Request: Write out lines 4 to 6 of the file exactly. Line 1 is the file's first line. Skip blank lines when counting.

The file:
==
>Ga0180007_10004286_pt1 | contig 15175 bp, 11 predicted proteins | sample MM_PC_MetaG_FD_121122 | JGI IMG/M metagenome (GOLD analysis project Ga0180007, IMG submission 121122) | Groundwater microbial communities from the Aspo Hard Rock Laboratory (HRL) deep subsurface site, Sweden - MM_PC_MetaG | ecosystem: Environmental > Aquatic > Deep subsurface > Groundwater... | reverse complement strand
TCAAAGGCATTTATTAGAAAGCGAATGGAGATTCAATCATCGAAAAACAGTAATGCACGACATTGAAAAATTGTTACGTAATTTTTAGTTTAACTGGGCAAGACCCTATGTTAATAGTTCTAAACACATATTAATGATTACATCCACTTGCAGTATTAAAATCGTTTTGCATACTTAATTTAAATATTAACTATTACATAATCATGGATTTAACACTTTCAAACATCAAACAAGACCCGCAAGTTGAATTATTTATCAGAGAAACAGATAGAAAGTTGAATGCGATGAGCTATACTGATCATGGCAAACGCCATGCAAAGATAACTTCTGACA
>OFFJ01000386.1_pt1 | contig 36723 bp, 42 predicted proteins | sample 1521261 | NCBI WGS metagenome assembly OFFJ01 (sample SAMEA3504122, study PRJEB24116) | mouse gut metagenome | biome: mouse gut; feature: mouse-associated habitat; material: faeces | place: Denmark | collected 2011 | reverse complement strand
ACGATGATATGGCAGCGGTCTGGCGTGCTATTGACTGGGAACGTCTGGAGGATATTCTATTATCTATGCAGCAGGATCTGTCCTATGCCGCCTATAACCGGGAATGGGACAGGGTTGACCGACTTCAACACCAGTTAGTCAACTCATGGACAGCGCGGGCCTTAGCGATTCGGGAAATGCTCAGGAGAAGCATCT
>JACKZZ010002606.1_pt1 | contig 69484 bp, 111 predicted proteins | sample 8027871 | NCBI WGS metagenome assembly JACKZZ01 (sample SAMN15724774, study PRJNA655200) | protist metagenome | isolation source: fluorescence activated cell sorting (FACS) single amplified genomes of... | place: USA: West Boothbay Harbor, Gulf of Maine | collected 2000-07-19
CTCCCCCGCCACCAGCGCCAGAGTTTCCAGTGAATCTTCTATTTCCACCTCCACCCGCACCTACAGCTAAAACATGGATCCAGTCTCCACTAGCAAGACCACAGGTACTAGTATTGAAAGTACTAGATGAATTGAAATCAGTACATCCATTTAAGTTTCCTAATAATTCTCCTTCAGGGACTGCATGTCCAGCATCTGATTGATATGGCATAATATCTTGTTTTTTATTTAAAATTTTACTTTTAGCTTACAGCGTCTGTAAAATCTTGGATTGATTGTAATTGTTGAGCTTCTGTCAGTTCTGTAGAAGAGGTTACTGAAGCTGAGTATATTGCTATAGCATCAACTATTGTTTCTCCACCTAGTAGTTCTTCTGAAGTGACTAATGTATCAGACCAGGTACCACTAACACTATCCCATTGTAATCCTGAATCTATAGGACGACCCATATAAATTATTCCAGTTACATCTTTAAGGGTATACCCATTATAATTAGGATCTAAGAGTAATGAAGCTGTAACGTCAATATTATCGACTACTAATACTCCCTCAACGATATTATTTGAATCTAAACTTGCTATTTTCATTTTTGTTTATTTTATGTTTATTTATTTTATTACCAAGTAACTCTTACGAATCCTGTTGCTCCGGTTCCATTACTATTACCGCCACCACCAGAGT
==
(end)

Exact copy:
ACGATGATATGGCAGCGGTCTGGCGTGCTATTGACTGGGAACGTCTGGAGGATATTCTATTATCTATGCAGCAGGATCTGTCCTATGCCGCCTATAACCGGGAATGGGACAGGGTTGACCGACTTCAACACCAGTTAGTCAACTCATGGACAGCGCGGGCCTTAGCGATTCGGGAAATGCTCAGGAGAAGCATCT
>JACKZZ010002606.1_pt1 | contig 69484 bp, 111 predicted proteins | sample 8027871 | NCBI WGS metagenome assembly JACKZZ01 (sample SAMN15724774, study PRJNA655200) | protist metagenome | isolation source: fluorescence activated cell sorting (FACS) single amplified genomes of... | place: USA: West Boothbay Harbor, Gulf of Maine | collected 2000-07-19
CTCCCCCGCCACCAGCGCCAGAGTTTCCAGTGAATCTTCTATTTCCACCTCCACCCGCACCTACAGCTAAAACATGGATCCAGTCTCCACTAGCAAGACCACAGGTACTAGTATTGAAAGTACTAGATGAATTGAAATCAGTACATCCATTTAAGTTTCCTAATAATTCTCCTTCAGGGACTGCATGTCCAGCATCTGATTGATATGGCATAATATCTTGTTTTTTATTTAAAATTTTACTTTTAGCTTACAGCGTCTGTAAAATCTTGGATTGATTGTAATTGTTGAGCTTCTGTCAGTTCTGTAGAAGAGGTTACTGAAGCTGAGTATATTGCTATAGCATCAACTATTGTTTCTCCACCTAGTAGTTCTTCTGAAGTGACTAATGTATCAGACCAGGTACCACTAACACTATCCCATTGTAATCCTGAATCTATAGGACGACCCATATAAATTATTCCAGTTACATCTTTAAGGGTATACCCATTATAATTAGGATCTAAGAGTAATGAAGCTGTAACGTCAATATTATCGACTACTAATACTCCCTCAACGATATTATTTGAATCTAAACTTGCTATTTTCATTTTTGTTTATTTTATGTTTATTTATTTTATTACCAAGTAACTCTTACGAATCCTGTTGCTCCGGTTCCATTACTATTACCGCCACCACCAGAGT